If your caregiver recommends inducing your labour, it is important that you obtain all the facts relating to why the induction is necessary, and exactly how the procedure(s) is carried out.
Make sure your caregiver walks you through all the steps BEFORE being admitted to the hospital, so you know what is involved. If you feel unsure, or uncomfortable, about being induced, or the methods being used, then question the reasons around why it might be necessary and if there are any other options available.
If you feel you need a second opinion, then follow your instincts.
The two main types of medical inductions are pharmacological (medications) or mechanical. Often a combination of these methods is needed to facilitate the labour to progress (or to make the induction successful).
Pharmacological methods (using medications) for induction usually include prostaglandins or an oxytocin drip.
Induction using prostaglandins
Prostaglandins are synthetic hormones (or medications), usually in the form of a gel or a vaginal pessary, that are commonly used to ripen the cervix or induce labour.The main aim of prostaglandins is to ripen the woman’s cervix (or make her cervix more ‘favourable’), so that IV oxytocin for induction is more likely to be successful. This is particularly the case if the woman is less than 41 weeks pregnant. In some cases, the prostaglandins themselves, (along with breaking the waters), induces the labour, without the need for an oxytocin drip.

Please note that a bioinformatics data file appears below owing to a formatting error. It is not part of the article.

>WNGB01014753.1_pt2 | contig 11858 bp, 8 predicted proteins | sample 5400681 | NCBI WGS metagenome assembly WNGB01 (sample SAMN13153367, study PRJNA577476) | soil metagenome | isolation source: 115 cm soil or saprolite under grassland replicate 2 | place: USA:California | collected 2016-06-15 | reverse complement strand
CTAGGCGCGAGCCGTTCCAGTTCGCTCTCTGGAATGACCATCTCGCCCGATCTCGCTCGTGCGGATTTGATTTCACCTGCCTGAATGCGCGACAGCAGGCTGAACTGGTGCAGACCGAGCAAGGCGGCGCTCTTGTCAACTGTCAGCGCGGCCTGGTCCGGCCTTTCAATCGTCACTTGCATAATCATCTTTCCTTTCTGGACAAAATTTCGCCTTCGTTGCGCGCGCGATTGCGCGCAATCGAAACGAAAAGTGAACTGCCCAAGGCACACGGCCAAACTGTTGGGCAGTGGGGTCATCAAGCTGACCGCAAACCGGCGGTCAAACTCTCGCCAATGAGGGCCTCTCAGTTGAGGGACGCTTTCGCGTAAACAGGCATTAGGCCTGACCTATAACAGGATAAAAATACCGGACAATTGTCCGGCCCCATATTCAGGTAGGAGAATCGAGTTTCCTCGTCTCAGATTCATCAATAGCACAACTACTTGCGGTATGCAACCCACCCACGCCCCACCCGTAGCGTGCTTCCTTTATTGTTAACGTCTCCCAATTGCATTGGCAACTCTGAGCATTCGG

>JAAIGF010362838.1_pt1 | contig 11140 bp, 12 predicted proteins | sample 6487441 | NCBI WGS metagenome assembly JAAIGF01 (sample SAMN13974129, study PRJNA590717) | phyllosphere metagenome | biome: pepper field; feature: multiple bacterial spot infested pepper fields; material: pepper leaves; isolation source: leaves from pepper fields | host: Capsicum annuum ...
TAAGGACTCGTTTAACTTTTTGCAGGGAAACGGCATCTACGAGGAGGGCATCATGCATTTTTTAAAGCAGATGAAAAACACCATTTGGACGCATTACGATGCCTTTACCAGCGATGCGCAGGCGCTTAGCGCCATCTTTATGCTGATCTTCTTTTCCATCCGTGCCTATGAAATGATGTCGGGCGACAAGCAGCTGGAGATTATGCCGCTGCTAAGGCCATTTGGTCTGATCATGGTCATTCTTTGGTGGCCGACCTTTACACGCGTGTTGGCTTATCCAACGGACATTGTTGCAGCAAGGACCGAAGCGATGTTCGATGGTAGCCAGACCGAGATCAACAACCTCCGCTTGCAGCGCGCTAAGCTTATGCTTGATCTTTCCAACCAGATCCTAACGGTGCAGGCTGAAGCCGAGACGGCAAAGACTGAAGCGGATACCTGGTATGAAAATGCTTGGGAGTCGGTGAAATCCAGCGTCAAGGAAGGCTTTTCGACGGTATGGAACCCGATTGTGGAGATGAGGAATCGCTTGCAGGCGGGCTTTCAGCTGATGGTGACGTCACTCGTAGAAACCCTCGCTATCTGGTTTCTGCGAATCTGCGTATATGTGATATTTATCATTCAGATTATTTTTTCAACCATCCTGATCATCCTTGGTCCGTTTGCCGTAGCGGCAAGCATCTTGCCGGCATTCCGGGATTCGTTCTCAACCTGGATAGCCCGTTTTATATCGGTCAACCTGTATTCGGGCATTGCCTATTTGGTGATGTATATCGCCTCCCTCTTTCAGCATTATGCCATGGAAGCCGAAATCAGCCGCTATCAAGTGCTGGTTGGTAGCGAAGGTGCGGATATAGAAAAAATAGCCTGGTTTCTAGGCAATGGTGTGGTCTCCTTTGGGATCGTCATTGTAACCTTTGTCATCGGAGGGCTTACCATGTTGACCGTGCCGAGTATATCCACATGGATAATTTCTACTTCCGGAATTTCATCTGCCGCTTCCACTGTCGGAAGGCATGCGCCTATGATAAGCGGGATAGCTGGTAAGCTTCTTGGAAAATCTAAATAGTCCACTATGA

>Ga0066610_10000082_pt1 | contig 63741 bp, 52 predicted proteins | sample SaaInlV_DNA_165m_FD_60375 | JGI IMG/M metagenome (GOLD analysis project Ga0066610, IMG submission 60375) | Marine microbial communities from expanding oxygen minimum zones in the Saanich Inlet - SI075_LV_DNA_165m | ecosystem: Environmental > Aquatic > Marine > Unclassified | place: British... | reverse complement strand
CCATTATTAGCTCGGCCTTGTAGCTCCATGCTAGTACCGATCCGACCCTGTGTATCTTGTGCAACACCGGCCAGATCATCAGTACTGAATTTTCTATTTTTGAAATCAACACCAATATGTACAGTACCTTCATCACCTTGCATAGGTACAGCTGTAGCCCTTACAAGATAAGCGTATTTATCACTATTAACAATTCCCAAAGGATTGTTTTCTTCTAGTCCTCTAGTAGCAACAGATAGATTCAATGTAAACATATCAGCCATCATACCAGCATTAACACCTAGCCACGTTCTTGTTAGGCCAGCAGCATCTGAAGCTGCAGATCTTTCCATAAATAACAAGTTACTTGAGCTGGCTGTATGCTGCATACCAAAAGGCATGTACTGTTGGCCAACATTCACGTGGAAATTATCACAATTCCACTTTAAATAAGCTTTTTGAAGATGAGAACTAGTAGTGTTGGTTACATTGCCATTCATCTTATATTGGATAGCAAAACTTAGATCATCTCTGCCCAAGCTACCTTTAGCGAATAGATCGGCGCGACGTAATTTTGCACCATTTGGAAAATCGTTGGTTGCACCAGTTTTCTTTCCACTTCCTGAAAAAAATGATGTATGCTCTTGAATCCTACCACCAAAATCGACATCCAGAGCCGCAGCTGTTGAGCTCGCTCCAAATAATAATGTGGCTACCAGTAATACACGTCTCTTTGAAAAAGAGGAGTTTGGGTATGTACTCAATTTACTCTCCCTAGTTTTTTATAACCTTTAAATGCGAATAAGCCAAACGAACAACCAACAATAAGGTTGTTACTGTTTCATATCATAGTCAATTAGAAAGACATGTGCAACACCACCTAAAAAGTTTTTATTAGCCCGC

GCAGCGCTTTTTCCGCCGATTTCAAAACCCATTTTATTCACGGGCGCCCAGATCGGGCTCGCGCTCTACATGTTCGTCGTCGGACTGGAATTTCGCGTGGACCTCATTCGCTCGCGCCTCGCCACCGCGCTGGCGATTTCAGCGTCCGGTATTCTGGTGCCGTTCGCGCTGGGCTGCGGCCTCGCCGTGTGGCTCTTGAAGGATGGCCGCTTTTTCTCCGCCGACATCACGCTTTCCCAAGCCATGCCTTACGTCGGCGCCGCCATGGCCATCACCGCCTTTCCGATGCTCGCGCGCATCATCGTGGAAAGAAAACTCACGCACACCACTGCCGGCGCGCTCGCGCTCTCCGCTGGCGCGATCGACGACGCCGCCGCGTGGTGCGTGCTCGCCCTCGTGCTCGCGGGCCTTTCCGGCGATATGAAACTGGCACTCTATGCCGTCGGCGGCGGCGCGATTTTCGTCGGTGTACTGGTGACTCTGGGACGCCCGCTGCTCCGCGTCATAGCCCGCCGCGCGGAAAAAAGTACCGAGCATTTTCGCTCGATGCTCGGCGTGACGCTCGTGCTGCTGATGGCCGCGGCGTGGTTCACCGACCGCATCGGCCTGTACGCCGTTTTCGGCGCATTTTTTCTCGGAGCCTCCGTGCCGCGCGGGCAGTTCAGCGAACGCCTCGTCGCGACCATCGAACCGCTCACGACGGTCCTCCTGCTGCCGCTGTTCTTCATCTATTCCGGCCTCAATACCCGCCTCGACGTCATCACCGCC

After the prostaglandins are inserted, the woman is usually requested by the caregiver to stay in bed for about 40 minutes, to one hour, afterwards. This enables the absorption of the prostaglandins. In addition, the baby’s heart rate is usually monitored for this time with a CTG Machine.
Oxytocin for induction
The body naturally produces the hormone ‘oxytocin’ (pronounced ‘ox-ee-tose-in’) to start, and maintain, labour contractions. Labour can also be induced using a synthetic form of oxytocin medication, to try and obtain the same result. Intravenous (or ‘IV’) oxytocin is called ‘Syntocinon’ in New Zealand. It may have other trade names in different countries. Once started, Syntocinon can interfere with the woman’s natural release of oxytocin, therefore it needs to be continuously infused into the woman’s body throughout the entire labour, until after the baby is born.
Using an oxytocin drip to induce labour is one of the most common methods, especially if the waters have broken and the labour does not start. An oxytocin drip needs to be set up in the delivery suite. So for women who were planning to give birth in a birth centre, or at home, this would mean transferring. It also involves the baby’s heart rate being continuously monitored with a CTG machine.